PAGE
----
10 April 2010

Steven's resignation will move Kennedy in the Right direction

The Legal Fanboy in me couldn't resist posting this insightful analysis on the effect Justice Steven's resignation from the SCOTUS would have on future court-rulings.

The bottomline: it's pretty much good news for the Court's "conservatives."

from SCOTUSblog:

[. . .]

First, take the issue of Kennedy’s soon-to-emerge role as an “assigning” Justice. When the Court is divided on any case being decided on the merits, the senior Justice in the majority gets to select a colleague (or take on personally) the task of writing the opinion for the majority. Depending upon who gets the assignment, that can shape the actual outcome of the case, and also influence its breadth or narrowness. Also, a colleague whose support may be somewhat shaky can be handed an assignment in order to nail down that colleague’s vote and preserve a narrow majority.

If the Chief Justice is in the majority when the Court divides, the Chief always has the assigning function, because, however long in the job of Chief Justice, that member of the Court always has top seniority. Only if the Chief Justice is not in the majority does the assigning task then fall to the Justice next highest in seniority. That has been Justice Stevens, for 16 years of his 34 years on the Court.

But Kennedy is moving up only a single notch in seniority. He is still outranked in seniority by Justice Antonin Scalia. So, if the Court’s eight other Justices were to split along conservative and liberal lines, and the four most likely conservative Justices attracted Kennedy’s vote, the assigning task would fall to the Chief Justice. In any divided Court with Kennedy and Scalia on the same side, Scalia would always be the assigning Justice should the Chief Justice not be on that side.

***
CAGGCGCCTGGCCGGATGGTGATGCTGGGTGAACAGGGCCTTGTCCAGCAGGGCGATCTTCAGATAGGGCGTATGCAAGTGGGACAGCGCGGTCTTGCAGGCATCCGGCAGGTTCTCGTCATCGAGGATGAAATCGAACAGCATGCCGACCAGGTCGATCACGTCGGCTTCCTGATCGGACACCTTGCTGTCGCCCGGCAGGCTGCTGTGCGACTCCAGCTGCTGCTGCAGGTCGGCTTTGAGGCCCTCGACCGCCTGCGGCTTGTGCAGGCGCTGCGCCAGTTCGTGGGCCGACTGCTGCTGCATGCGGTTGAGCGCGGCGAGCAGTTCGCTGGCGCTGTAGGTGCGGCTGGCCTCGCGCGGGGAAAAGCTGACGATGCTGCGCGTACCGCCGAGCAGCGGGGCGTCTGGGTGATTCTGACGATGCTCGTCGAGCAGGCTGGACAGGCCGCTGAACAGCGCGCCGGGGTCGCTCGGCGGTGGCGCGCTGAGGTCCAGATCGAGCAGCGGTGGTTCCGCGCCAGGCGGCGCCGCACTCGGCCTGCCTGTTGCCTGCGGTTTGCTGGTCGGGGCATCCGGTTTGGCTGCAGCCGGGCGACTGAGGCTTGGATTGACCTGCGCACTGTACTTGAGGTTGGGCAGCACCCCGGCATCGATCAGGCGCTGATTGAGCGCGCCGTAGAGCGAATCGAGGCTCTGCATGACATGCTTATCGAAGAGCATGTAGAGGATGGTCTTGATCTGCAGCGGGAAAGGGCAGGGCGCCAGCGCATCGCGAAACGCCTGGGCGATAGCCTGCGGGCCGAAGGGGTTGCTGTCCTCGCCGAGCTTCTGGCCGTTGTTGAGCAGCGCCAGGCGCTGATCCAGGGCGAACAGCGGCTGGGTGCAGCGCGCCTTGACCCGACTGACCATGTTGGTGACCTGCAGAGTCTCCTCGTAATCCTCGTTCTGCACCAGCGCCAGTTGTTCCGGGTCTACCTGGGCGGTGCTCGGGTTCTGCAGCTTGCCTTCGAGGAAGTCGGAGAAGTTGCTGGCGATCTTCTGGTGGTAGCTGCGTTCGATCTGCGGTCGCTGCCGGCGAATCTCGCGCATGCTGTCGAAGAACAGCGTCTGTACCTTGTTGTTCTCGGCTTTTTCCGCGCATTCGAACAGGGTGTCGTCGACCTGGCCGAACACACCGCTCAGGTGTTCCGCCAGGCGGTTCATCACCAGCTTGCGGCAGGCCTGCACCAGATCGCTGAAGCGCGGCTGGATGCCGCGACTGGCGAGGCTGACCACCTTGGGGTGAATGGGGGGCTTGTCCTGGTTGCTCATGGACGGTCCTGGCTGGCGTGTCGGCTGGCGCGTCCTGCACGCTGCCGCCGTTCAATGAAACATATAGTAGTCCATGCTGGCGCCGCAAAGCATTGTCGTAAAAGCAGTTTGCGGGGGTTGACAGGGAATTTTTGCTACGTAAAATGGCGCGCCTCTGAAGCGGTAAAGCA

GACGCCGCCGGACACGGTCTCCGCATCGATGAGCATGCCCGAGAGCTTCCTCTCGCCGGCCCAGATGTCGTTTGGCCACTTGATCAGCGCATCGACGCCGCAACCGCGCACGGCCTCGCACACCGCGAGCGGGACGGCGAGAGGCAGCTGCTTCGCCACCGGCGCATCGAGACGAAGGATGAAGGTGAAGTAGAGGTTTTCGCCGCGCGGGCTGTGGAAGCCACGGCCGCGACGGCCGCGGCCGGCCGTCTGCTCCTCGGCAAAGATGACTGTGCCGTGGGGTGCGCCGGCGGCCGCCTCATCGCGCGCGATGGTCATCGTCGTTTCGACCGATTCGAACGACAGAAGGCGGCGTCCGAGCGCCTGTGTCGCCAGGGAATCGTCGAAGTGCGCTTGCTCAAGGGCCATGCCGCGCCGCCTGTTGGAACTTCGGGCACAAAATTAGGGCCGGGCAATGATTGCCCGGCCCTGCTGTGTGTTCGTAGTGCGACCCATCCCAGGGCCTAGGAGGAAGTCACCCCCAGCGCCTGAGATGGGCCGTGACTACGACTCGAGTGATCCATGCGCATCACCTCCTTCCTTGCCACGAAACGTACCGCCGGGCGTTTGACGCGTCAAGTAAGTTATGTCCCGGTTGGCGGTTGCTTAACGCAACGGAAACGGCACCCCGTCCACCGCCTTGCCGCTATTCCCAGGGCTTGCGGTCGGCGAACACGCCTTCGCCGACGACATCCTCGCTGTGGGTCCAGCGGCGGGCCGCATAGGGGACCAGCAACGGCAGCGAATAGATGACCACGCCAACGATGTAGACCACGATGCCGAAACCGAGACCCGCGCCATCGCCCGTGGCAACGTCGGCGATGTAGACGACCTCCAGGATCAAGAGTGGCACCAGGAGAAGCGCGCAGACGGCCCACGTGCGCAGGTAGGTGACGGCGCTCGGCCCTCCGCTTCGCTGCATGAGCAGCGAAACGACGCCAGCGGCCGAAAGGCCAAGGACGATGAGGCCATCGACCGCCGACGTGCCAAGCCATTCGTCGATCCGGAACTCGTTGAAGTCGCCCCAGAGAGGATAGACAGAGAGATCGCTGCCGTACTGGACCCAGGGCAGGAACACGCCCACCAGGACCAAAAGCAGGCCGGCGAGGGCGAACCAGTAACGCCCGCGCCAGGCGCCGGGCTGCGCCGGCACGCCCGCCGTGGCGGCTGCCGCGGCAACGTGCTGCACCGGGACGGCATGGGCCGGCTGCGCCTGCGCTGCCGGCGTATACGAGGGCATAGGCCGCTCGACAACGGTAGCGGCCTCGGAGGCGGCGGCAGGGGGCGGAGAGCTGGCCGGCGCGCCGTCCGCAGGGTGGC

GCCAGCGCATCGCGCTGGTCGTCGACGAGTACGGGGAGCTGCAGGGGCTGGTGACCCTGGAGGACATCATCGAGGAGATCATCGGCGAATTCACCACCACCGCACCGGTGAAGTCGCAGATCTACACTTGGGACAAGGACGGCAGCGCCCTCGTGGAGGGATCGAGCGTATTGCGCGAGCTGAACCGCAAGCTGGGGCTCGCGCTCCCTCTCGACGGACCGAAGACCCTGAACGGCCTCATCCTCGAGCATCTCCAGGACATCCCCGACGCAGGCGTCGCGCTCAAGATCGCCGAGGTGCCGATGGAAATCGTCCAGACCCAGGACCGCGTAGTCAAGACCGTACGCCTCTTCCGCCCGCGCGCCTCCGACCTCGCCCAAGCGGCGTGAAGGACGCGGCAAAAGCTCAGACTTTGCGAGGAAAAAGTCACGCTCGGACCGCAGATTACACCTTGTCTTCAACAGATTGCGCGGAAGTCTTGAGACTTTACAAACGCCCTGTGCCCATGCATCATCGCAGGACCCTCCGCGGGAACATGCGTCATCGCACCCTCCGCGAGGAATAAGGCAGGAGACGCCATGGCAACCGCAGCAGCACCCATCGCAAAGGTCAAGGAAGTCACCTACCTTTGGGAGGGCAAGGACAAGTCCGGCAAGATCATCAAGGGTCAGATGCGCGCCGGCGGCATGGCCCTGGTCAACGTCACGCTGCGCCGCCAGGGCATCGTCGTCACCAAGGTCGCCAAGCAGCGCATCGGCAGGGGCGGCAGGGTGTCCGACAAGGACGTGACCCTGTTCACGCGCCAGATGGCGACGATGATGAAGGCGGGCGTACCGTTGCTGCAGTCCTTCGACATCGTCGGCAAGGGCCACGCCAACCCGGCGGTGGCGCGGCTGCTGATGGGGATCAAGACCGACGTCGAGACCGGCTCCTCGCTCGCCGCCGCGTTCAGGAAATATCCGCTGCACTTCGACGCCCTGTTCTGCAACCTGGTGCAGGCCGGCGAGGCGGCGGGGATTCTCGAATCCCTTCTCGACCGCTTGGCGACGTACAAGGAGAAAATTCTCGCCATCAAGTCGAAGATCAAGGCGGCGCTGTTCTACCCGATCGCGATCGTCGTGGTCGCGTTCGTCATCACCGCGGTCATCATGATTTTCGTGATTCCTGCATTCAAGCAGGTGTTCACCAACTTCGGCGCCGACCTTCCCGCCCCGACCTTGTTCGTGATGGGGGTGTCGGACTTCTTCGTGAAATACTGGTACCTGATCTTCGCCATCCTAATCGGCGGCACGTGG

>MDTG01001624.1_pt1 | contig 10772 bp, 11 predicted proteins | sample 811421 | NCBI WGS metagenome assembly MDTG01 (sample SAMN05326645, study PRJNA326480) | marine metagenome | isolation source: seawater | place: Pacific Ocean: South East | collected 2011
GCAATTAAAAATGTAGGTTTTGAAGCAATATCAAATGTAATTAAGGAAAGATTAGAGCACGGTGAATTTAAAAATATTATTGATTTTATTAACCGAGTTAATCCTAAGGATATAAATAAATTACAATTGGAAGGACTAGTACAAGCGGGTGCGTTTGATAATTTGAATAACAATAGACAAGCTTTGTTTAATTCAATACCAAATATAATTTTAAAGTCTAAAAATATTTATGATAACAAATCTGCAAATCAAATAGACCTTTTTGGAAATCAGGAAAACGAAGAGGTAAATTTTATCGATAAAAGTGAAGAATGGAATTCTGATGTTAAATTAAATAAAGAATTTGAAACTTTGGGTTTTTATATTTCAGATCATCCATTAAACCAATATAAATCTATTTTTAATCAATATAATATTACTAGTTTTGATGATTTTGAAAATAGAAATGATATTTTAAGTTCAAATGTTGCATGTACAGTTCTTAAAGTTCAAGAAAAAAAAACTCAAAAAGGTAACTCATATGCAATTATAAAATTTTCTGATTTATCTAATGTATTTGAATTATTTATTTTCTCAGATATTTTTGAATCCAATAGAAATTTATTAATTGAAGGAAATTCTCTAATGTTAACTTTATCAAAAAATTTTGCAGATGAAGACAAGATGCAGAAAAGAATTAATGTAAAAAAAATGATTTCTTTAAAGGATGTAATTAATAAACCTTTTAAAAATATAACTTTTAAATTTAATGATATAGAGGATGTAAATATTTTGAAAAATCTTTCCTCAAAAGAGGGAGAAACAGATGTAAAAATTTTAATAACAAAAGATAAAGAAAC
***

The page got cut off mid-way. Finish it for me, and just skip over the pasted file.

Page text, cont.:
But, if Kennedy were to line up, in a divided case, with the Court’s four moderate-to-liberal Justices (assuming Stevens’ replacement sides with that bloc), Kennedy would always have the assigning task, inheriting it from Stevens. He would outrank, in seniority, all of the Justices in that bloc. He thus will be able to shape even the Court’s more liberally inclined outcomes, by the way he chooses the opinion authors. And, if he thought any of the other four might use an assignment to write an opinion more sweeping than he would want, he could assign the task to himself, and keep it within whatever bounds he chose so long as it did not drive off one of the four other votes he would need to keep a majority.

[. . .]

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